Rising Appalachia is a genre-bending force of sound that uses vocal harmony, lyrical prowess and diverse artistic collaborations to defy cultural clichés and ignite a musical revolution...
Leah Song. Chloe Smith. Biko Casini. David Brown
Adam St. Simons
CHLOE- Rising Appalachia’s independent route in the music industry was both a conscious and unconscious decision. Because Leah and I are sisters, there were very natural and unstructured beginnings to this project that formed different sort of foundation than your standard band approach. We began playing music to complement a path that was already full of travel, activism, and an “un-schooled” education as opposed to starting a band to take us to that place of stardom. That being said, when industry options began coming our way we felt that would box us in to a more linear (albeit potentially more fruitful or grandiose) system and a more confined genre. We declined and kept carrying our own torch through learning the ropes of the ship we were sailing. Without fully realizing, we forged our own music management concepts and basically learned A (not the) way of running a business as well as an art project. Now that we have more help behind the scenes, we realize how invaluable that education was- as it grounded our visions and provided a platform of understanding what we need, where we want to go, and who we want to have on our internal team. I believe the artist should create the industry and have a say in what it is they want to provide and create, as opposed to the other way around which is far more standard. Art makes industry, Industry does not make art. Industry helps art, but cant create it.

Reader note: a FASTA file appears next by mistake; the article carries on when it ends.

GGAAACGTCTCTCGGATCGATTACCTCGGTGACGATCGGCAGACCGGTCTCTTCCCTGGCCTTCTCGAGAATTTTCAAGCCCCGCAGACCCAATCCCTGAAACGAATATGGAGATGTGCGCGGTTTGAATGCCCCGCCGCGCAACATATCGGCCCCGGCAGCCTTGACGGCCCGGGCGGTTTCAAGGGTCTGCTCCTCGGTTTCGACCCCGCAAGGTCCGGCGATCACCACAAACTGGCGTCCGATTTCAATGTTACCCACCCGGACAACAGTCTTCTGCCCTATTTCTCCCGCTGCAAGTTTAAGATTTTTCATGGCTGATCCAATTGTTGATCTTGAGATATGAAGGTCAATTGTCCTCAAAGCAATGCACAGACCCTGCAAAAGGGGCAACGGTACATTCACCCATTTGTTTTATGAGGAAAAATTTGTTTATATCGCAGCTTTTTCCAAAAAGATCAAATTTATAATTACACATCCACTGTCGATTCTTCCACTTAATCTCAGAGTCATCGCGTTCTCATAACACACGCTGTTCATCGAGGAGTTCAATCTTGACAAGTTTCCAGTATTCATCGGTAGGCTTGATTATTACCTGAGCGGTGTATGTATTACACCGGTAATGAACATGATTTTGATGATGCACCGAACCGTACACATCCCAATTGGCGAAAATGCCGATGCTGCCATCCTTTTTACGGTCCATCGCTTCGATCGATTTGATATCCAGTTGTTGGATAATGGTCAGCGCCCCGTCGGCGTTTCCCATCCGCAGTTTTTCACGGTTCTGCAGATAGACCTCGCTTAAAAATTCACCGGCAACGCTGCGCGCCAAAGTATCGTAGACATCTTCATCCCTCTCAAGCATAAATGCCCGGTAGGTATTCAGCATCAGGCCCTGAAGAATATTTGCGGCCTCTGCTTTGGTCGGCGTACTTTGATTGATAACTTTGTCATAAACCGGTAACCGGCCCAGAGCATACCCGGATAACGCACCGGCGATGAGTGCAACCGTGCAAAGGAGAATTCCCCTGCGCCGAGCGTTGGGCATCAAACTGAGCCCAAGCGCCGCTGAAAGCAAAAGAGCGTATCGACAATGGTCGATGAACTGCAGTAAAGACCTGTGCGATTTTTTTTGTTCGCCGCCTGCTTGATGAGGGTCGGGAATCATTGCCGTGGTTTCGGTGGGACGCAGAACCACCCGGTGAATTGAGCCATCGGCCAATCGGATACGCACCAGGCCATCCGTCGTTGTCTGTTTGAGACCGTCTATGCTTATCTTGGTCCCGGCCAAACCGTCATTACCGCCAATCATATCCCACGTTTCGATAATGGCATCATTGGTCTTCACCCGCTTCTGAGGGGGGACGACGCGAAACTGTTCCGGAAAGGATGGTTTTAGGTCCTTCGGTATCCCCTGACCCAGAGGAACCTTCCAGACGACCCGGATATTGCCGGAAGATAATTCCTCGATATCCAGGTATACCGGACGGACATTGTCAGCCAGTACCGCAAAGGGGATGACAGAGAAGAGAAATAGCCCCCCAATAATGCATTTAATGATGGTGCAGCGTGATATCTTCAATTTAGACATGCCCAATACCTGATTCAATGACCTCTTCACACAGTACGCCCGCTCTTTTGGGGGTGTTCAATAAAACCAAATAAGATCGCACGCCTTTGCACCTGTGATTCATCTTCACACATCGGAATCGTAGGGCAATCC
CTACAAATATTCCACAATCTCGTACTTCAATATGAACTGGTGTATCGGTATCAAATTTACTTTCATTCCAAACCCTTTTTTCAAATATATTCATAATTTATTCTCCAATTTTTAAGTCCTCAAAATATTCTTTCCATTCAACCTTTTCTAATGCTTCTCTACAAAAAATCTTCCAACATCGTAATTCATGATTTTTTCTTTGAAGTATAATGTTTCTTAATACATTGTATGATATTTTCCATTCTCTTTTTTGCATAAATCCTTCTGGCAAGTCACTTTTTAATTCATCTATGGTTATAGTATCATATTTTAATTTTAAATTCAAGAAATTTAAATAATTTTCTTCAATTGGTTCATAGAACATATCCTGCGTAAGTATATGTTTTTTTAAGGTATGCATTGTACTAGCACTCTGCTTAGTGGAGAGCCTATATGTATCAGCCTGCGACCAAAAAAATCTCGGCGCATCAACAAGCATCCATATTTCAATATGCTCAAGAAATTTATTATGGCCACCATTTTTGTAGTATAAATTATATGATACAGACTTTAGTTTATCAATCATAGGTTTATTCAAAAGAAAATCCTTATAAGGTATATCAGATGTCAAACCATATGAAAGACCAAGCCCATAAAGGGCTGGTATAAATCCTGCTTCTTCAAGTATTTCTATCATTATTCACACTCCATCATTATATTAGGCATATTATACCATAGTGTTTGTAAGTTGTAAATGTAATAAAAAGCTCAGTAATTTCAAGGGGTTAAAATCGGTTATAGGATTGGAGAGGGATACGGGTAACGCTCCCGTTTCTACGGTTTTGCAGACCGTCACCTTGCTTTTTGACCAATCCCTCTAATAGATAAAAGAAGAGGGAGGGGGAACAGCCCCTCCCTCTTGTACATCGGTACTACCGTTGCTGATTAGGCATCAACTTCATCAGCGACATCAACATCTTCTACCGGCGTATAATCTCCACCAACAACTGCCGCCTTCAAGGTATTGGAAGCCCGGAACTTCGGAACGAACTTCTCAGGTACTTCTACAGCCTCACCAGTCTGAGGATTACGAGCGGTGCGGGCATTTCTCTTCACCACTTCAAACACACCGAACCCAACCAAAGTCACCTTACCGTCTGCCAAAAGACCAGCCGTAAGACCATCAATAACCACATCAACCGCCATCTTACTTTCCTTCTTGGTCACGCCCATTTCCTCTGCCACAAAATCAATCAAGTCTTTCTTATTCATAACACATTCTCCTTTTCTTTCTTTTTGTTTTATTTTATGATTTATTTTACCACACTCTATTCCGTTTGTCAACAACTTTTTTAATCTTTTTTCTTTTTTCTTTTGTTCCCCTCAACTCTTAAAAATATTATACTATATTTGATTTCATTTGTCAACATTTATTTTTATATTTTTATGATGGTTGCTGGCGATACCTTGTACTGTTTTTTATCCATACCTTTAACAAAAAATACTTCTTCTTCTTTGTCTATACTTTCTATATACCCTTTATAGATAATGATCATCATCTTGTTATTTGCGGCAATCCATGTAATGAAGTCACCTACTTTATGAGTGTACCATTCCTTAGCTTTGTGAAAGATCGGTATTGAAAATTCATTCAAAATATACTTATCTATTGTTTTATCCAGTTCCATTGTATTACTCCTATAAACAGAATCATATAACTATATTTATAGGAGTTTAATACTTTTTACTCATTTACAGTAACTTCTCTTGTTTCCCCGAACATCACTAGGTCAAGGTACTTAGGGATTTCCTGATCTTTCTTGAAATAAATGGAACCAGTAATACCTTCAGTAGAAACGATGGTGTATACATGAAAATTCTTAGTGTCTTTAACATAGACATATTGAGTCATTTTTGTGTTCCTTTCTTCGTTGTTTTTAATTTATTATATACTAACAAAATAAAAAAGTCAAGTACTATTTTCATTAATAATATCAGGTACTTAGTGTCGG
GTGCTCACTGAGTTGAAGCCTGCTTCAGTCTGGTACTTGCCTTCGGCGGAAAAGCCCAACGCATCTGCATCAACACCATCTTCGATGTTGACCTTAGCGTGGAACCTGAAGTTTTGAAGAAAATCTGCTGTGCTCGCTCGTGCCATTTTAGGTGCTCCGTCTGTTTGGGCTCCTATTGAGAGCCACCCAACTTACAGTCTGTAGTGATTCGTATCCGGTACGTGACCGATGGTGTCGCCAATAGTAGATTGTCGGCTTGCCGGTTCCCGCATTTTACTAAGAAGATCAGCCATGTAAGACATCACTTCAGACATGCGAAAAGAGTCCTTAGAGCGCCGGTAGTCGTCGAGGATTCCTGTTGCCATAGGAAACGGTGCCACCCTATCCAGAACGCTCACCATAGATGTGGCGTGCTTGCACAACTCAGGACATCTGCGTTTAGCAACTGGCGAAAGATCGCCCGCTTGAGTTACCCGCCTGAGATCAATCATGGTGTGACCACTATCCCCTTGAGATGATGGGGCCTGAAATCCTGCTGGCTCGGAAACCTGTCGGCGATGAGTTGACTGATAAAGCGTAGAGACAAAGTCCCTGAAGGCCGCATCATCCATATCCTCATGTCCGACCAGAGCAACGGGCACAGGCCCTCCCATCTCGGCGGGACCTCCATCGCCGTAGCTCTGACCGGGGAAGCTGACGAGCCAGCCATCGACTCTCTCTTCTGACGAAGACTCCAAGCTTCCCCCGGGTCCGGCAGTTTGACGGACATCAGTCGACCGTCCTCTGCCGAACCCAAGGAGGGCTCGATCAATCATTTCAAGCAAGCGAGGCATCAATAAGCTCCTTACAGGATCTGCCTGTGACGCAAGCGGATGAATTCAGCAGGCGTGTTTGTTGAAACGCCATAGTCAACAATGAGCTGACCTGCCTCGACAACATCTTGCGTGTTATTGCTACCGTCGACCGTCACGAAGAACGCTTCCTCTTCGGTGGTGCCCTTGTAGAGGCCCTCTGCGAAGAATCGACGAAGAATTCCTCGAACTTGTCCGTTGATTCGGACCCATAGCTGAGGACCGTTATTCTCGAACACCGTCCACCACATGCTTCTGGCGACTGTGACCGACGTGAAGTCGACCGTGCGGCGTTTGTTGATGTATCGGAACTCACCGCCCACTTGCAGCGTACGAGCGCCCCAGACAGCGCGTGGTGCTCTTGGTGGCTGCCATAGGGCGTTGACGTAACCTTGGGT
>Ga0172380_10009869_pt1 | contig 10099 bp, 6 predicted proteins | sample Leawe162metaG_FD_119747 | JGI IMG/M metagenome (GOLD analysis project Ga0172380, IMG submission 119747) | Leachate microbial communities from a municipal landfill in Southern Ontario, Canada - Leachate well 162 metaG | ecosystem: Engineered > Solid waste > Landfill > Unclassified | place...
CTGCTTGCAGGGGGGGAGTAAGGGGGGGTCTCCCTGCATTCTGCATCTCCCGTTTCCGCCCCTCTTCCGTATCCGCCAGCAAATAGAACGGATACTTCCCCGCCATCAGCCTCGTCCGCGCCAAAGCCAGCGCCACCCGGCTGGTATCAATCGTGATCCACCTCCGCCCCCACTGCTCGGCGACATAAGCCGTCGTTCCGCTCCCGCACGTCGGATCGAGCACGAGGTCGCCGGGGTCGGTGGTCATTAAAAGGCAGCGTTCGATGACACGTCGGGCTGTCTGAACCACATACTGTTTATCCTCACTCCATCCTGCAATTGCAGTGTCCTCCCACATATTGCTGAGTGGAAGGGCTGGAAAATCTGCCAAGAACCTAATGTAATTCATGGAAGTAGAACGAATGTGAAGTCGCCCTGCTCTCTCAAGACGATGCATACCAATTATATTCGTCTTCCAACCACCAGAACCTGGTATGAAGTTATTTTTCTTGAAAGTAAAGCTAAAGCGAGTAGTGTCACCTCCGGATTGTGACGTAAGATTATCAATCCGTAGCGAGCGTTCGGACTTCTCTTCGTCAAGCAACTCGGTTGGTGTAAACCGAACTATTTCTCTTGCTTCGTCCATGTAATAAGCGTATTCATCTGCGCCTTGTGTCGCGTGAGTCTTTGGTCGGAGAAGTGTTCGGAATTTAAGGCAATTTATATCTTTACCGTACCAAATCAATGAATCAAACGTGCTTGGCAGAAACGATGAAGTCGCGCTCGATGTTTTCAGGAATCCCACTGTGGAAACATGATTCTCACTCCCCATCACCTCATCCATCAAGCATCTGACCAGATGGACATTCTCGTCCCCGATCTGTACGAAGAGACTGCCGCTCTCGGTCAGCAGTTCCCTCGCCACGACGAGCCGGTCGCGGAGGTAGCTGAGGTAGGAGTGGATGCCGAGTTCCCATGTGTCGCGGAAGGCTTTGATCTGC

You use various instruments with sounds that apparently seem distant but they are united by the great strenght produced by your music. Why this choice?